The war is lost. Those who refuse to admit it are doing so at the cost of blood and treasure that will be sacrificed until they have the courage to admit it. Of course, no one is suffering as much are the Iraqis.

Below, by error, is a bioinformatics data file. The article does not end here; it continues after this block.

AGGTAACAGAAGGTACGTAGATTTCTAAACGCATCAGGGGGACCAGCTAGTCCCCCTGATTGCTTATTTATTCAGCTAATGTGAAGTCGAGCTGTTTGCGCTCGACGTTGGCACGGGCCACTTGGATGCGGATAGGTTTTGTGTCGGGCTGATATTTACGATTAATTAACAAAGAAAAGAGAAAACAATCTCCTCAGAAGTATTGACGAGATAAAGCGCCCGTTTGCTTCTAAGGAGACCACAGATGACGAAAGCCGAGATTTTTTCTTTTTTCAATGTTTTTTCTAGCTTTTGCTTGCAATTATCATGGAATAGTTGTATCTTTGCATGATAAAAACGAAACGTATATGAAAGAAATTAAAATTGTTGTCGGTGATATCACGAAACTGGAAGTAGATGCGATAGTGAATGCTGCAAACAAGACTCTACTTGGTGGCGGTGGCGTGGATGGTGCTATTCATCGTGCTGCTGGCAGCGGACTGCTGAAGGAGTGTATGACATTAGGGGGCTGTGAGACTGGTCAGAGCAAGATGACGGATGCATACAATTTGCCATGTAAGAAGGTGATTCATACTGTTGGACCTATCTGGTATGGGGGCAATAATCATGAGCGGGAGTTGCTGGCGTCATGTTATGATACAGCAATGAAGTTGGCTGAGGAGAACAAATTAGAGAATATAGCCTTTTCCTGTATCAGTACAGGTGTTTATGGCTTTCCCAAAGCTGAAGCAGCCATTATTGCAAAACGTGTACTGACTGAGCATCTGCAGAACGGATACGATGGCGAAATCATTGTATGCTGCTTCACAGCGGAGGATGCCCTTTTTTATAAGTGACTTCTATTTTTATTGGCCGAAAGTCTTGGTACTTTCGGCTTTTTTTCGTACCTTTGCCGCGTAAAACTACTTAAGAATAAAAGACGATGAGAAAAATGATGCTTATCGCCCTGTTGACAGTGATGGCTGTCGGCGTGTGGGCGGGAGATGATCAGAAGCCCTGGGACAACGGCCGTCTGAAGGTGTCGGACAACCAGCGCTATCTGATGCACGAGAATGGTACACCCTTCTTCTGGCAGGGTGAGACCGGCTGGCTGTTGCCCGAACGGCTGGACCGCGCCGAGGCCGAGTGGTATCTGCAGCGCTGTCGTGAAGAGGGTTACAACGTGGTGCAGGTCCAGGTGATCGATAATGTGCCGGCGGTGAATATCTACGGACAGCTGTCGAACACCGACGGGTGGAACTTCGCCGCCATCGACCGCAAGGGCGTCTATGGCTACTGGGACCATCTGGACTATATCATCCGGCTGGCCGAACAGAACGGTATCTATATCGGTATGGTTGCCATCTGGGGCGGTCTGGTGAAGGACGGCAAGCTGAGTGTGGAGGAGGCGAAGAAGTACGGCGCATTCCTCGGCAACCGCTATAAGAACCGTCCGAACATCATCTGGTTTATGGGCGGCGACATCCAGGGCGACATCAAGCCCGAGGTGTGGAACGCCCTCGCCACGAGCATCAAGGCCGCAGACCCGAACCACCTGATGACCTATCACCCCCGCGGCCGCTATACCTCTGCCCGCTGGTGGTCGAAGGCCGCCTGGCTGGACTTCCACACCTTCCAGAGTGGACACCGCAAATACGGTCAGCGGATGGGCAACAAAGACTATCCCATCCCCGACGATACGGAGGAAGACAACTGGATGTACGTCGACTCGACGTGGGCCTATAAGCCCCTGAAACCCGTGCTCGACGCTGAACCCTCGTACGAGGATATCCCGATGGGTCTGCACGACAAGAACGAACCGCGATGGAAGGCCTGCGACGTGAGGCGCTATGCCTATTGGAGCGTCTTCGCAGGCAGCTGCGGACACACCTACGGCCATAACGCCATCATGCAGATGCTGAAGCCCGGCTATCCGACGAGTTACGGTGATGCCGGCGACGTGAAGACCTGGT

I visited the Newseum last week the day before it opened. I fully enjoyed it, no doubt because I teach media history and here, particularly in the newspaper room, were the actual artifacts of my area of study. I was also thrilled to see an actual copy of the only edition of Benjamin Harris' Publick Occurrences, Both Forreign and Domestick, published in 1690 as the very first newspaper in the colonies. Right behind me, in an exhibit on media bias, and behind glass, was a copy of What Liberal Media?, which I admit was something of a thrill. I've never been in a museum before, after all. It detracted only slightly that I was paired with Bernard Goldberg's wretched Bias, but that just demonstrates a commitment to objectivity, for better or worse, that characterizes the U.S. media. According to this post at Mother Jones, the film that is shown about media bias in the Newseum is dominated by Goldberg-like assertions to the point that he asks the question: "What would it look like if Fox News produced a segment about bias in the media?" The argument is tied to the fact that the video is part of an exhibit funded by $10 million from Rupert Murdoch's News Corporation. Perhaps this is the case. To be fair, I should point out that the Newseum people asked me to sit for an interview but were not willing to come to New York, and I did not want to make a special trip to Washington for it, and so I'm not in it. That said, there are plenty of people in Washington -- even at Media Matters -- who could easily have made the same case.